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Abstract: Can Carbon Isotopes Be Used as a Stratigraphic Tool in Mid-Cretaceous Shallow Water Carbonates?

Jurgen Grotsch, Volker Vahrenkamp

Biostratigraphic resolution in shallow water carbonates is often poor and correlation from shallow platform environments into deep sea sediments is in many instances difficult. In deep marine environments variations in the isotopic composition of ^dgr13C have been demonstrated to provide high-resolution stratigraphic data. Shallow water carbonates, however, which show indication for subaerial exposure(s) are commonly thought to undergo diagenesis causing alterations of the original isotopic signature.

Carbon isotope profiles from the shallow water platform and intrashelf basin facies of the Aptian Shuaiba Formation in Arabia mimic ^dgr13C trends reported from deep marine sections. Even though time gaps of up to 5 Ma exists, evidence for diagenetic alteration of the ^dgr13C variations typical for subaerial exposure is lacking. In order to further investigate this covariation of ^dgr13C isotopic profiles in such different facies, an outcrop section at Mt. Kanala has been measured from an open ocean platform in NW Greece. The profile comprises a time interval from the Barremian to Late Albian. Measured ^dgr13C values fluctuate between -1 ^pmil and +3.5 ^pmil. Even in parts of the section where there is petrographic evidence for severe early eteoric-vadose diagenesis no strong negative ^dgr13C shifts are present. Thus, at Mt. Kanala, as in Arabia, the ^dgr13C profiles covary with those from deep marine sections. Because of the higher subsidence rate of the Gavrovo platform, it provides a more detailed record.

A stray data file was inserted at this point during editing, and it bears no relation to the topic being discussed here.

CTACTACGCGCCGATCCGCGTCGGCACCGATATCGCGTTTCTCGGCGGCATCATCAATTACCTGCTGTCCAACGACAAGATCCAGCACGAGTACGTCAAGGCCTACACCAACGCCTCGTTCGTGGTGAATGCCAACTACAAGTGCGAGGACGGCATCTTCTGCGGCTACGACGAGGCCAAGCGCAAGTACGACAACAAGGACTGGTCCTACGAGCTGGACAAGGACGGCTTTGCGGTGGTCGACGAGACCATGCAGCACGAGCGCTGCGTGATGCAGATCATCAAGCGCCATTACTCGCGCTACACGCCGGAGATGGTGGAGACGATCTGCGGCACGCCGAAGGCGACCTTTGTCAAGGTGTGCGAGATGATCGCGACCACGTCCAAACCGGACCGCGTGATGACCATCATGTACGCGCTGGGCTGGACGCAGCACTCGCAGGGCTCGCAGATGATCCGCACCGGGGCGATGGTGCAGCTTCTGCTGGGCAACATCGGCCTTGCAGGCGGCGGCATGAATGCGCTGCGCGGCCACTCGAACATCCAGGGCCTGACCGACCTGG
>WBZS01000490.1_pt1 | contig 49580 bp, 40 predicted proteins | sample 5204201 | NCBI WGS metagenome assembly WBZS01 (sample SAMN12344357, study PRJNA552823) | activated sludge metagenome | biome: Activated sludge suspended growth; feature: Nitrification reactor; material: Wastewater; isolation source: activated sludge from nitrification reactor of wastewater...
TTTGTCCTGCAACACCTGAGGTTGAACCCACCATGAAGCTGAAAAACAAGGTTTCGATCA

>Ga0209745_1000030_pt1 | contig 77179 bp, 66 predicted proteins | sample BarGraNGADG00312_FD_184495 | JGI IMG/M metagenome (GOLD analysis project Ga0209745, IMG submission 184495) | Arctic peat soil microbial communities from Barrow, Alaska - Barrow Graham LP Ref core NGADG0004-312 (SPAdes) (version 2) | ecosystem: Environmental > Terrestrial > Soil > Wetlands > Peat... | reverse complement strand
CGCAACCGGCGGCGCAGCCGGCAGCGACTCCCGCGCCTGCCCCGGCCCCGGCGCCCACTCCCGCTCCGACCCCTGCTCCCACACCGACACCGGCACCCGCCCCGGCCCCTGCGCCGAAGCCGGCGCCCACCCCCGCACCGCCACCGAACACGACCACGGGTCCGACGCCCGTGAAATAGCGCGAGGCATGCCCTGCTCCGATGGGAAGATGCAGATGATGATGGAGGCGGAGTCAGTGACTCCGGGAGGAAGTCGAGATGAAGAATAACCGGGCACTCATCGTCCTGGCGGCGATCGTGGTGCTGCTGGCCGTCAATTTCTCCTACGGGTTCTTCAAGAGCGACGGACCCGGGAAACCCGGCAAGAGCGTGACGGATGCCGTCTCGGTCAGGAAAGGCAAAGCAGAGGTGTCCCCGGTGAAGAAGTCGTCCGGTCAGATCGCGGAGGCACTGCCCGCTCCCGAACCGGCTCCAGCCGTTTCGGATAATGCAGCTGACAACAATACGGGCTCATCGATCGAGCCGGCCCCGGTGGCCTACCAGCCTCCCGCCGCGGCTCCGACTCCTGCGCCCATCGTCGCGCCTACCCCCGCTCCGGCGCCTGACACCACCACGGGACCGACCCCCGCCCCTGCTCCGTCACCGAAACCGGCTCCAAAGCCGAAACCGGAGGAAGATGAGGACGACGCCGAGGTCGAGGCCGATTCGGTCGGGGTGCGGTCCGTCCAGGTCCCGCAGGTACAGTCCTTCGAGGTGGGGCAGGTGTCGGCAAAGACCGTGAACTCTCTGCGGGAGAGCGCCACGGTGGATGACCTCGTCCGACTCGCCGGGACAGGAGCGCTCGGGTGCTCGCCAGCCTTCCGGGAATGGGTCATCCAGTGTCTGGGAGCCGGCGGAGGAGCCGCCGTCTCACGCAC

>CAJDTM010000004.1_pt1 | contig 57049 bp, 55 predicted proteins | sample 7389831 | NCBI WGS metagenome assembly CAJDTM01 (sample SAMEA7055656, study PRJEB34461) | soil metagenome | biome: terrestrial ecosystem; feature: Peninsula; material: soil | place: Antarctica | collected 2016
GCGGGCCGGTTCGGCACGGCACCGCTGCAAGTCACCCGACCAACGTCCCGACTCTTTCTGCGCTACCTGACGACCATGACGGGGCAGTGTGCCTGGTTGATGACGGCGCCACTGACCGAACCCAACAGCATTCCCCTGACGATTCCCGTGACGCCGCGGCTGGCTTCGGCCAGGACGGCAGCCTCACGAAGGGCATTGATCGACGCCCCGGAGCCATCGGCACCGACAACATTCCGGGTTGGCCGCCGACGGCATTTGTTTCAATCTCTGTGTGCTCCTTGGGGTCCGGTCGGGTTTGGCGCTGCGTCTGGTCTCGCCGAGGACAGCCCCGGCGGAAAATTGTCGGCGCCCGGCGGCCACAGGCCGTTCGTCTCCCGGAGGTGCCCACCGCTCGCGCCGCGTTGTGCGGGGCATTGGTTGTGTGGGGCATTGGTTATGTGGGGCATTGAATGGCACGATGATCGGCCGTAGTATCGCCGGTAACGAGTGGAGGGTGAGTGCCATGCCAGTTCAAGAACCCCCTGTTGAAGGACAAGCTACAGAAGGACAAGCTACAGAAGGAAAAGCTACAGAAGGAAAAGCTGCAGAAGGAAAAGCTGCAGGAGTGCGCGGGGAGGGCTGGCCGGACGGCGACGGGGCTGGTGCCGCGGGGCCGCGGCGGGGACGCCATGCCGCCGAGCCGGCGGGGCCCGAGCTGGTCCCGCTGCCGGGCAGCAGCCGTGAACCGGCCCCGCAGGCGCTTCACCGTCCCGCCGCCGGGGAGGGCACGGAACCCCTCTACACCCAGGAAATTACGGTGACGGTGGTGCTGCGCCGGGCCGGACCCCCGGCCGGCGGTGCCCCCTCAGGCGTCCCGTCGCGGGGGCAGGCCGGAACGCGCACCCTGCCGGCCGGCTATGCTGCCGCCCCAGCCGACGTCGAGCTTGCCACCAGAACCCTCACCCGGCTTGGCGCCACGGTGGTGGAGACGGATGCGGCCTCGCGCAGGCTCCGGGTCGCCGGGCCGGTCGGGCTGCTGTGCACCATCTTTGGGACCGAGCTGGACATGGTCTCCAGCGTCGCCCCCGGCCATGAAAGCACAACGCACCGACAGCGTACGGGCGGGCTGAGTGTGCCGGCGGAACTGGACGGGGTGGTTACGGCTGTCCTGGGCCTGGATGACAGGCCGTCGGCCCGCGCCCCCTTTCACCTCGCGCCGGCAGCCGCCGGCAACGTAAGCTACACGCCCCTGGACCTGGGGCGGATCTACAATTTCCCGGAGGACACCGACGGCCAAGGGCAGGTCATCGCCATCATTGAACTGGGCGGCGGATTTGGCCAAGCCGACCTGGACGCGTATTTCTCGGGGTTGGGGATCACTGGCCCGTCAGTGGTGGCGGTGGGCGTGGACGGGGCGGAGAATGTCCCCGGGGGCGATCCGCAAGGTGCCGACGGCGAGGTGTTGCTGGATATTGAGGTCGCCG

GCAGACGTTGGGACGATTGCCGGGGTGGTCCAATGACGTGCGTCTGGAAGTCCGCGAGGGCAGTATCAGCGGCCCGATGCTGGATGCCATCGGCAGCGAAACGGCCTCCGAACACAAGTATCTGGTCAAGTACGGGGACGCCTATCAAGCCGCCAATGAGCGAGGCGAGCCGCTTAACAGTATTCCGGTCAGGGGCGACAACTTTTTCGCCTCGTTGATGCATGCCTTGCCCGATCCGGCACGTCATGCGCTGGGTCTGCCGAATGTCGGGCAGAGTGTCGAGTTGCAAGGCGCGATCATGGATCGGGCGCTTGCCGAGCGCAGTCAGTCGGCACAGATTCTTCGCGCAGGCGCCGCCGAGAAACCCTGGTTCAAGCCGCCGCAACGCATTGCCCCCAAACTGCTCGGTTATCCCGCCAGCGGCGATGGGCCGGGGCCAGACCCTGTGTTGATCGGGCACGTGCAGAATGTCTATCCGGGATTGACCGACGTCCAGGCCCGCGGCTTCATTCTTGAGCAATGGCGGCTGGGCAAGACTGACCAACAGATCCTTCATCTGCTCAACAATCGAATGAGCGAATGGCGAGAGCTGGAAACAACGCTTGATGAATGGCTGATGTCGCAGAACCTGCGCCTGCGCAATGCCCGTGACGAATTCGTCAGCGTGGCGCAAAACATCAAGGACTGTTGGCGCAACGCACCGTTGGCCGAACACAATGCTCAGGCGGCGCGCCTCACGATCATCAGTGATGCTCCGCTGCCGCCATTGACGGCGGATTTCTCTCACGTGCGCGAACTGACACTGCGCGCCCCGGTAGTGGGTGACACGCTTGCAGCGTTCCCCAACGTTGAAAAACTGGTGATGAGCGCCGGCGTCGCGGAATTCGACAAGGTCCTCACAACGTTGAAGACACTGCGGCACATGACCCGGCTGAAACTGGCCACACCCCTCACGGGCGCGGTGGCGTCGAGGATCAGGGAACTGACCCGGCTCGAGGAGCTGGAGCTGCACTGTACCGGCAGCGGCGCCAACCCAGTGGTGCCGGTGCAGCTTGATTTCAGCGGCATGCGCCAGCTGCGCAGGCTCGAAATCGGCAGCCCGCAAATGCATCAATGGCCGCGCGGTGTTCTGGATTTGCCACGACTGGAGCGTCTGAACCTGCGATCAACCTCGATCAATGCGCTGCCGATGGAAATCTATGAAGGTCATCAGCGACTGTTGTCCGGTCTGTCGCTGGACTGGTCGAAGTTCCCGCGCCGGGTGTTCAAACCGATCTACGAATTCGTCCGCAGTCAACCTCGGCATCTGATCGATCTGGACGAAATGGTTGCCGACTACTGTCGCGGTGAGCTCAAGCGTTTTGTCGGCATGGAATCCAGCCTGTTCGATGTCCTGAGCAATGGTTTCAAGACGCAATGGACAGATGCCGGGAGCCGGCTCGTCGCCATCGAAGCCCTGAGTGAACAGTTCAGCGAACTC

We therefore conclude that ^dgr13C measurements of time-equivalent shallow water limestone successions from the Gavrovo platform in Greece and the Arabian shelf as well as pelagic sections covary during the Barremian to Albian. This suggests that the different depositional environments record secular changes in ^dgr13C composition despite diagenetic overprinting. Hence, chemostratigraphy based on carbon isotope variations is a valuable correlation tool which can greatly improve stratigraphic resolution of Barremian to Albian marine carbonates and, more importantly, allow a platform to basin correlation.

AAPG Search and Discovery Article #90956©1995 AAPG International Convention and Exposition Meeting, Nice, France